{JUNE 2, 1854 for the War Department. 1230

any

1229 The Secretary of State blockade, a notification will appear in the of Newcastle) with regard to the validity proper form in the Gazette. I may also of a blockade. The case is this, that add, that my noble Friend may rely that there is no doubt that Admiral may no blockade will be instituted by the pre-establish a blockade in any part of the sent Government, or, I hope, by any Go- world in which he may find himself carryvernment, other than an effective blockade, ing on war; but what is essential is, that, and that there is not the slightest inten- as soon as any blockade comes to the tion, on the part of the Government, of in- knowledge of the Government, they are stituting what are commonly called mere bound to insert due notification of it in the paper blockades. Gazette, or, if they fail to do so, they LORD BEAUMONT thought that, on render themselves liable to demands for the principle laid down by the noble Duke, indemnity on the part of those persons who that no blockade could be instituted unless may have suffered loss, or who have been a notification had previously appeared in put to inconvenience through ignorance of the Gazette, it would be impossible to the existence of such a blockade. With carry on war. He maintained that if any regard to the apprehensions of the noble Admiral, instructed to carry on a war, Lord as to the manner in which the war is found it conducive to the success of any to be carried on, he may set himself at operation to blockade any particular port, rest-he may depend that no war was ever he had a perfect right to do so, although undertaken which was carried on with the port might be so situated that it would more vigour or with more determination take a month or two months before a notice than this will be, as far as our power could appear in the Gazette. [The EARL admits of it, without, however, acting upon of ABERDEEN: Hear, hear!] He was any such horrible notions as firing upon all glad to perceive that he had not been mis- parts of a town, even upon the hospitals taken, but he had certainly understood the-without any such proceedings nothing noble Duke to say that a notice must appear in the Gazette before a port was blockaded. He must own, that having heard that it was not the intention of the Government to order at present the blockade of Archangel, he deeply regretted such an announcement. He did not ask-indeed he was not entitled to ask-the rea sons for such a resolution, but he regretted that any reasons existed to prevent the Government adopting every method for annoying the enemy. To confine the war to one point, and to leave the rest of Russia the power of carrying on its trade, was not calculated to procure a speedy peace, and to act upon such a system was injurious to the country, and also, in his opinion, to the cause of humanity. To procure the advantage of a speedy peace the war ought to be carried on effectively and energetically, and there ought not to be polite notes exchanged between Admirals commanding ships and governors of cities, saying that such and such parts of a city would be spared and that such and such prisoners would be given up. It ought to be left to the judgment of the Admirals in what manner they should carry out the instructions they received, but those instructions ought to be to do as much harm as possible to the enemy.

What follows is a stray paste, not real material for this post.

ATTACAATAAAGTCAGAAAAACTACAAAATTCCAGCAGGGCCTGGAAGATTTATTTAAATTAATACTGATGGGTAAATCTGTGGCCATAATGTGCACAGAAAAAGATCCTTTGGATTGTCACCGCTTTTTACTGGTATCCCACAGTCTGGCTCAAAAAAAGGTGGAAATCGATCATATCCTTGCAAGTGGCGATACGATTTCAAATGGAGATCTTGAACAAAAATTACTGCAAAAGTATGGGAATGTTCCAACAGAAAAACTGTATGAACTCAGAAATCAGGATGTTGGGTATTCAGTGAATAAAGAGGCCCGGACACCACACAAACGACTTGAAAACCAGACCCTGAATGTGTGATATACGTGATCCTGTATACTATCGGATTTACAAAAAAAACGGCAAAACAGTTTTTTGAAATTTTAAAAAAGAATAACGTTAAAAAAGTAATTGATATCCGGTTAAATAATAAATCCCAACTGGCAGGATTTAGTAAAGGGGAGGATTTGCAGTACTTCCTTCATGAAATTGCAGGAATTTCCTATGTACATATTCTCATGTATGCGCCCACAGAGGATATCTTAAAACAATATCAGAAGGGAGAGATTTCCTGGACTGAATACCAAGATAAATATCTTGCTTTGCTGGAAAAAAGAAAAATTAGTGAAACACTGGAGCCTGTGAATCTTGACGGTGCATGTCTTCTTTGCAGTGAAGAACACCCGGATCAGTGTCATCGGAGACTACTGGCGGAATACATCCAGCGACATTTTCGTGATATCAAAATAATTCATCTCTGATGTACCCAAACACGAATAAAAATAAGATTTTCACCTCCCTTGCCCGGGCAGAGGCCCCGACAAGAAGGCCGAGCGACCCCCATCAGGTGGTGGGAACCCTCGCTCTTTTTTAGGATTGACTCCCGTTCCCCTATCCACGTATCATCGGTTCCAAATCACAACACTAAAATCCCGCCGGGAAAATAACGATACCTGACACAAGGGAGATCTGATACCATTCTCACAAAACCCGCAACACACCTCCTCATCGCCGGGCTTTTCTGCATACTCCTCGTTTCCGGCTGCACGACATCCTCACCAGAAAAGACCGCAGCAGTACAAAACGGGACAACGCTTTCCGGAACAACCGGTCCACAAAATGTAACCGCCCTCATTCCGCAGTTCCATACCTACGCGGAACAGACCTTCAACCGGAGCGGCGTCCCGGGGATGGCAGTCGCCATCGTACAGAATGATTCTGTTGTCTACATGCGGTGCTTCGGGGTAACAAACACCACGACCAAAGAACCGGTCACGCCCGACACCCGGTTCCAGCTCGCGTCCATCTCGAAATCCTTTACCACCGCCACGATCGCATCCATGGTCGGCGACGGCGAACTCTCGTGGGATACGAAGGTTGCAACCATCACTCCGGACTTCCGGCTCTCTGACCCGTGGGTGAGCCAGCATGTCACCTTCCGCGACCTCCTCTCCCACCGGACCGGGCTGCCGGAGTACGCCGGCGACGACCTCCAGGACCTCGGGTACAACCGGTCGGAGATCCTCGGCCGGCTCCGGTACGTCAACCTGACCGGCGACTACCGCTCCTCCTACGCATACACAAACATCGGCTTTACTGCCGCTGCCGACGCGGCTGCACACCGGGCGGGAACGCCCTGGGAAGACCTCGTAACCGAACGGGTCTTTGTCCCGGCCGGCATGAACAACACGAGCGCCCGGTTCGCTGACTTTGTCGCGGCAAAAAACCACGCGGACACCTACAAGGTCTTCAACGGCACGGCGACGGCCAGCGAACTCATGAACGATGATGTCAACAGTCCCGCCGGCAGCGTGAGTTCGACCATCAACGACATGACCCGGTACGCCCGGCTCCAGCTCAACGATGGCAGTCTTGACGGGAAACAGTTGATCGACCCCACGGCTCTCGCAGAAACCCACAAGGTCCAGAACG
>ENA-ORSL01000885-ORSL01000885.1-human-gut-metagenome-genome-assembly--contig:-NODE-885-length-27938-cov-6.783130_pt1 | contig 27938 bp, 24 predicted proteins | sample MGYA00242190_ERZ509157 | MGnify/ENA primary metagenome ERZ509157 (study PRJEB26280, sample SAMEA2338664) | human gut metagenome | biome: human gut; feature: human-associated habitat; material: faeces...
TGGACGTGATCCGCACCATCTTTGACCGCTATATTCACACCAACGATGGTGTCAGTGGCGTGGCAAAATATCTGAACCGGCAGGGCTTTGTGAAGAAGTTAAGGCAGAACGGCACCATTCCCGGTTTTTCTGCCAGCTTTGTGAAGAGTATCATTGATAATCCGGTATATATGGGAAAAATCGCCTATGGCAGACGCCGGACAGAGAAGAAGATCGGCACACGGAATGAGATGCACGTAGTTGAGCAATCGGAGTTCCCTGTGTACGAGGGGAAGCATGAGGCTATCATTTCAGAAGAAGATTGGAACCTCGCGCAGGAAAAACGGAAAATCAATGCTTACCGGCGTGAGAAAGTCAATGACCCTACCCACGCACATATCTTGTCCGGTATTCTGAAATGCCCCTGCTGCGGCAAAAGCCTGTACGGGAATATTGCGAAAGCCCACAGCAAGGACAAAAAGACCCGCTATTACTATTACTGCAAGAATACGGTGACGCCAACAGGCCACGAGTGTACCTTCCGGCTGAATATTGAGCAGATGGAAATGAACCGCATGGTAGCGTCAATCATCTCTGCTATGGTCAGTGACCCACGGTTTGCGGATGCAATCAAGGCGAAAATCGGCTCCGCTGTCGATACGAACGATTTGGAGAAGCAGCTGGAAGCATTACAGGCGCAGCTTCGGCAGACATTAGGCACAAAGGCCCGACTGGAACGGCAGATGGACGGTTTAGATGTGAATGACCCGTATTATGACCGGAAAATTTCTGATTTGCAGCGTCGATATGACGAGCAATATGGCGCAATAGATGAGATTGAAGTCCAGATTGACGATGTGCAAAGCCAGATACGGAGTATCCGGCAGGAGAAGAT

THE EARL OF ABERDEEN: The noble Lord has, I think, entirely misapprehended what fell from my noble Friend (the Duke

will be left undone by the Government to arrive at that conclusion which will best be produced by the vigorous conduct of the war.

THE DUKE OF NEWCASTLE: Perhaps, as it is most desirable that it should not appear to the public that different answers are given to the same question in this and in the other House of Parliament, the nob e Earl will permit me to say a few words before proceeding to another subject. I stated, when I answered the question of my noble Friend, that I had not been able to have any communication with my right hon. Friend who made the statement in the other House on the subject to which the question referred; but I have since been in communication with my right hon. Friend, and I find that what I have already stated this evening was in entire conformity with the facts of the case. My right hon. Friend did not say that it had been determined that there should be no blockade of Archangel, but what he stated was, that it was decided that for the present there should be no blockade; that that determination had been arrived at after communication with the French Government, and that no alteration would be come to except by the same means.

THE SECRETARY OF STATE FOR THE
WAR DEPARTMENT-QUESTION.
THE EARL OF ELLENBOROUGH said,

1231 The Secretary of State {LORDS} for the War Department.

1232